10. Ordinary matters are such matters with respect to which the company need not give
an explanation in the AGM such as the appointment of directors, declaration of
dividends, etc.
11. The primary role of auditors is to prevent mismanagement.
12. Threats to the independence of auditors may be stated as follows-
(a) An auditor having personal interest in the company.
(b) When an auditor has taken a huge loan from the company or a director.
(c) If the auditor is largely dependent on client firm due to fees receivable.
(d) Potential employment with Client Company. Generally, a 2 year cooling off period is
recommended.
(e) Close business relationship
(f) Familiarity
(g) Intimidation by company

13. Even incase of independent directors, it has been recommended to keep them for 3
years because of such threats of familiarity.
14. Read Caparo Industries v. Dickman
15. As per S.224 (3), if auditors are not appointed in AGM s, the centre may appoint
them or may fill any gaps.
16. When either the central government or financial institutions hold 25% stake in the
company, their permission is required before auditors may be appointed.

2.7 Role of Regulators in achieving Corporate integrity

2.7.1 Ethical framework by regulators


2.7.2 Clause 49 Listing agreement and initiatives taken by SEBI

1. SEBI came up as an administrative body in 1988. The SEBI Act was passed and the
SEBI board was created in 1992.
2. Some of its main functions include-
(a) Development of the securities market.
(b) Regulation of the securities market.
(c) Provide investor education.
(d) Regulating market intermediaries- These regulations say as to when one can be a
market intermediary.
(e) Prevention of insider trading.
(f) Regulation of substantial acquisition of shares.
3. SEBI derives power from S.11 of the SEBI Act.
4. It has come up with an insider trading regulation and a takeover code.
5. Insider trading is forbidden as such. Only one school in the US says that it must be
allowed as it would make the markets better. However, the Securities Exchange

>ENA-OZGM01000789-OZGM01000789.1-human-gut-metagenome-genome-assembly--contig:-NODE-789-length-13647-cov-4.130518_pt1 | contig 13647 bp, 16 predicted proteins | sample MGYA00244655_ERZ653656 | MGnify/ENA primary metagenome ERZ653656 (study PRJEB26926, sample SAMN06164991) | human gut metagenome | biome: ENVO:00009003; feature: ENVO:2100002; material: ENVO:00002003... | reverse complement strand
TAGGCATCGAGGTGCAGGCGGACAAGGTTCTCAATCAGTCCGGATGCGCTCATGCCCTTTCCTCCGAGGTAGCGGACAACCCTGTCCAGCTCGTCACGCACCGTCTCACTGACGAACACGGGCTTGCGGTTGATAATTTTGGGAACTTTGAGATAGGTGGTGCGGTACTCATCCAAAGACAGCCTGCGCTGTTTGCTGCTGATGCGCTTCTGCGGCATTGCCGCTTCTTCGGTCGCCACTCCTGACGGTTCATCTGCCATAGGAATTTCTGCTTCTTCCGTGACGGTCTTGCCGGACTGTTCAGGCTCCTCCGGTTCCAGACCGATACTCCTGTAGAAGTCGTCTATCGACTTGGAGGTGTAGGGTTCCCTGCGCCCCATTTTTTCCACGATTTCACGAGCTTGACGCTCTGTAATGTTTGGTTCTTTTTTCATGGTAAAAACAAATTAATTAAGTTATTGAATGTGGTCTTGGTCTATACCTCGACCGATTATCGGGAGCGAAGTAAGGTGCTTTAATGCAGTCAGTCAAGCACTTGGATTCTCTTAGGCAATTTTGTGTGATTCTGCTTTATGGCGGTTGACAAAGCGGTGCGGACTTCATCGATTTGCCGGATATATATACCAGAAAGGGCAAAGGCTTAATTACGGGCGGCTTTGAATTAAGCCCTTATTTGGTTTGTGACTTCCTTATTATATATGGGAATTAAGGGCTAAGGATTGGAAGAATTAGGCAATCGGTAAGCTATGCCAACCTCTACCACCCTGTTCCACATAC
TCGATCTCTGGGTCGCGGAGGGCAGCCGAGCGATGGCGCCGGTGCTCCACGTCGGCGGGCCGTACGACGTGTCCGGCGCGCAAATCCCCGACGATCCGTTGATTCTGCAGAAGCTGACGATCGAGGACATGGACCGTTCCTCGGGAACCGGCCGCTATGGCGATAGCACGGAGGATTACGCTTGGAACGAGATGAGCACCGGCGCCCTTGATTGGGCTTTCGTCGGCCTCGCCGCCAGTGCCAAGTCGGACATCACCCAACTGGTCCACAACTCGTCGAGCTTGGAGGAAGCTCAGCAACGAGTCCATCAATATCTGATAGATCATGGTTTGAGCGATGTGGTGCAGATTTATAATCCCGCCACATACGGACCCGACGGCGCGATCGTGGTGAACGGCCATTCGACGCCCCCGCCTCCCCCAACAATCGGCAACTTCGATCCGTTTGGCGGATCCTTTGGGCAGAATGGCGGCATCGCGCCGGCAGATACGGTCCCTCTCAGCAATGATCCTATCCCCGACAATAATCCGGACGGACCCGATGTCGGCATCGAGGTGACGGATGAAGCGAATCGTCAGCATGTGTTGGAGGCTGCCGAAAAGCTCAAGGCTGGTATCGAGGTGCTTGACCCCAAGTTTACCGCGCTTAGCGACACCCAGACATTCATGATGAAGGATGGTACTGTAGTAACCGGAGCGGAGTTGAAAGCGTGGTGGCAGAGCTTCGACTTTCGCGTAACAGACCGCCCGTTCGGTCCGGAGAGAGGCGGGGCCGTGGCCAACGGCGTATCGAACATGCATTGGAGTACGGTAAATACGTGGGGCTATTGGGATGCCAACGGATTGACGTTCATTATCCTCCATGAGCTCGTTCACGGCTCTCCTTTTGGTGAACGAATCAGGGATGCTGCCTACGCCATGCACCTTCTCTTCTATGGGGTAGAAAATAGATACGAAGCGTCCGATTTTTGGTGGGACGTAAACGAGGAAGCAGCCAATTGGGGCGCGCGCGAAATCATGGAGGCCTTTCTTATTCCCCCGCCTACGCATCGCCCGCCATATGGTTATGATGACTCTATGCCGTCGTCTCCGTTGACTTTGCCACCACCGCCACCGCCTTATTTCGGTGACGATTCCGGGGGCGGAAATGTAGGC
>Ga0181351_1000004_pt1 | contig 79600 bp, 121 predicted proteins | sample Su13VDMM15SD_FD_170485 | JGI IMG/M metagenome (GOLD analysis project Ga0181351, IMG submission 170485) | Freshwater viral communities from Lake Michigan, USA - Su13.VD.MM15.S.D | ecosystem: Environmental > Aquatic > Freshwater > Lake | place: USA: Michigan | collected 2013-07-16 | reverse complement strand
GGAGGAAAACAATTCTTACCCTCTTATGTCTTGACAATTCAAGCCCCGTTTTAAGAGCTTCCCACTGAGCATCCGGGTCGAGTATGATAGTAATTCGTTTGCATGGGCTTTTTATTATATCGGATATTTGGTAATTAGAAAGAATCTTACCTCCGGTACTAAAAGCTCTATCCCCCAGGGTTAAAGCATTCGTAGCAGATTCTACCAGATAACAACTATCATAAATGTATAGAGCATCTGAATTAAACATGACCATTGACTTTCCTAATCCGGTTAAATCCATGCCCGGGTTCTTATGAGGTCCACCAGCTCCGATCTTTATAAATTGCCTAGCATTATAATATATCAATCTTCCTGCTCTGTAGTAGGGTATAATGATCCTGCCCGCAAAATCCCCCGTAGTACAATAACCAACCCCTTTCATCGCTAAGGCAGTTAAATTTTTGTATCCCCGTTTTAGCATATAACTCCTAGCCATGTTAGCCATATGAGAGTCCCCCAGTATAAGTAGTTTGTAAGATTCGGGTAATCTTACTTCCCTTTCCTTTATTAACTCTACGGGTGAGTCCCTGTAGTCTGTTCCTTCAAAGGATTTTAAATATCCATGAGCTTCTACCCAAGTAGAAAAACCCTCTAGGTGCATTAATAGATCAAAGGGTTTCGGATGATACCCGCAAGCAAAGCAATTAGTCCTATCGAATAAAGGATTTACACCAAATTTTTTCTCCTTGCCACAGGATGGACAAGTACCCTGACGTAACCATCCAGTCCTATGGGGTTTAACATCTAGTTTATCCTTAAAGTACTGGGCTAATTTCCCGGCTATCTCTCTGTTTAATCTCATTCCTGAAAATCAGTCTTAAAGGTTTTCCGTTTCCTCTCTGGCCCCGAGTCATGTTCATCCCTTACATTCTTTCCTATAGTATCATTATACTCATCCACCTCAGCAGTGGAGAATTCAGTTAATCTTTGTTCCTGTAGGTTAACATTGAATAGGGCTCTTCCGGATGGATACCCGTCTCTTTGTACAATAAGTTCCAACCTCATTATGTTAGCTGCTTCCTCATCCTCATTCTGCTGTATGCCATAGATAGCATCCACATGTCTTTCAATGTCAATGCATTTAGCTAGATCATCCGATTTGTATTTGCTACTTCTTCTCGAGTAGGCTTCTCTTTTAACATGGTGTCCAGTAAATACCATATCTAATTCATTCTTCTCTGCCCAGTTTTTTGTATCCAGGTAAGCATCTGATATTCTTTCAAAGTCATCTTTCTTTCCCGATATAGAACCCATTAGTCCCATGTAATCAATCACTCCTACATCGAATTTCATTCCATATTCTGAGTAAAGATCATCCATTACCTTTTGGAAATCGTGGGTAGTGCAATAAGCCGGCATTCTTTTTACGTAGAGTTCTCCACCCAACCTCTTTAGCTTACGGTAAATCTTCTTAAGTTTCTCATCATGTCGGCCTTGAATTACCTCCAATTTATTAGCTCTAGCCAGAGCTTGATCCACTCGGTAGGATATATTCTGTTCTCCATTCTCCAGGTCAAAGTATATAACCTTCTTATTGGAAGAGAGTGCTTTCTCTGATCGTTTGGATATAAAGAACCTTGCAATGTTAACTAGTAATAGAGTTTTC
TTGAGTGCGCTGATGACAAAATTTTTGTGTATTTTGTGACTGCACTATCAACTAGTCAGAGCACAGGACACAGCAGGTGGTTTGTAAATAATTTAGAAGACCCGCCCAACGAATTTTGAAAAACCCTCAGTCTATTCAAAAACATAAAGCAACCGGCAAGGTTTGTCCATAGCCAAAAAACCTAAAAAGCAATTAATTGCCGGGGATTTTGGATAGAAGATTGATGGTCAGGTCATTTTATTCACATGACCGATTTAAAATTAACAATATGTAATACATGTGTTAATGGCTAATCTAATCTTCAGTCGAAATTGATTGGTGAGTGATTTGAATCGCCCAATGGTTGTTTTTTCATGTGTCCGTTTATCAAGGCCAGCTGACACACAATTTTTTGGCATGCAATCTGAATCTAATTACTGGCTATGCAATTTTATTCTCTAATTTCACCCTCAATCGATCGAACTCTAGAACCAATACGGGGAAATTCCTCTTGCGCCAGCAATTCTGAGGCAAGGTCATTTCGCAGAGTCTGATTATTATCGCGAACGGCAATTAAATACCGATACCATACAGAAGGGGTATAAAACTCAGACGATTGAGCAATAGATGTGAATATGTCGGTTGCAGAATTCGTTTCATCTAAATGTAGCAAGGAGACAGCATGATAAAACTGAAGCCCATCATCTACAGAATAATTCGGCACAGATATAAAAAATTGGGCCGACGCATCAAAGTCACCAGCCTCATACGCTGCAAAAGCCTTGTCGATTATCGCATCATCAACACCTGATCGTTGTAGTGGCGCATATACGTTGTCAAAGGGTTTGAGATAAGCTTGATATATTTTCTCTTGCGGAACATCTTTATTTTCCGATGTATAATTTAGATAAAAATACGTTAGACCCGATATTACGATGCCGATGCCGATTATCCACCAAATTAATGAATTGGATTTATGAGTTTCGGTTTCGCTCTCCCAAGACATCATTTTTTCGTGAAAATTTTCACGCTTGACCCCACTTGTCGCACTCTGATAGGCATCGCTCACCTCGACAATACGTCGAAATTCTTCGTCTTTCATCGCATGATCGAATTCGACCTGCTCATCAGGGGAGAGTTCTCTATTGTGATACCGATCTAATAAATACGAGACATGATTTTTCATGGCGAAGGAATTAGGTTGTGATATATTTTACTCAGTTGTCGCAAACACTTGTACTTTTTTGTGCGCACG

Commission in the US has not accepted the same.
6. In India, SEBI came up with an insider trading regulation in 1992 punishing a defaulter
with 25 crores fine or 3 times profit a person has made in the entire process whichever is
higher.
7. However, this is very difficult to prove.
8. The 2002 amendment defined as to what is unpublished price sensitive information.
9. SEBI also came up with a takeover code in 1997. Regulations 10, 11 and 12 of this
code talk of public announcement to be made by a person who crosses the threshold limit
of shares and purchases more shares. Hence, there is an element of fairness involved.

MANDATORY REQUIREMENTS

I. BOARD OF DIRECTORS

A. Composition of the Board

i) It shall have an optimum combination of executive and non executive directors


with not less than 50% of the Board comprising of NED’s
ii) When the Chairman is a NED, the board should consist of at least 1/3rd NED’s
iii) When the chairman is a Executive Director, at least one-half should consist of
NED’s
iv) When the NED is promoter or related to any of the promoters or management
positions at the board level or one level below the board level. One half of the
board should consist of NED’s.
v) An independent director is a NED of the company who:
a) Apart from receiving remuneration does not have any pecuniary
relationship with the company, its members or affiliated companies.
b) Is not related to the promoters or management at the board level or one
level below the board level
c) Has not been an executive in the preceding 3 financial years
• In the company
• In the statutory audit firm or internal audit firm
• The legal or consulting firms which have material associations
with the company
d) Is not a material supplier, customer, lessor, lessee of the company
e) Is not a substantial shareholder in the company, i.e. holding more than
2% voting rights
f) Is not less than 21 years of age

B. NED’s Compensation and Disclosures


i) All fees and compensations paid to NED’s and independent directors, shall be
fixed by the BoD and shall require the prior permission of the shareholders.
ii) The maximum number of stock options to be granted in a financial year shall be
determined by the shareholders resolution
iii) Sitting fees shall not be determined by shareholders if within prescribed limits of
the Companies Act

C. Other Provisions

i) The Board shall meet 4 times a year with a maximum gap of 4 months
between two meetings.
ii) A director shall not be a member of more than 10 committees or act as a
chairman in more than 5 committes across all companies where he is a director.
iii) All information regarding committee positions of the director and changes
therein shall be made available to the company

D. Code of Conduct

i) A code of conduct shall be laid out for all Board members and the
management and posted on the website
ii) All members of the Board and senior management shall comply with the
code and this shall be reported in the Annual reports signed by the CEO

II. AUDIT COMMITTEES

A. Qualified and Independent Audit Committee

i) A qualified and independent audit committee shall be set up.


ii) Shall have a minimum of 3 directors as members. 2/3rds of the members
shall be independent
iii) The chairman of the Committee, shall be an independent director
iv) The chairman shall be present at the AGM to answer shareholders
questions
v) The committee may have special invitees they may consider appropriate
vi) The Company Secretary shall be the secretary of the Committee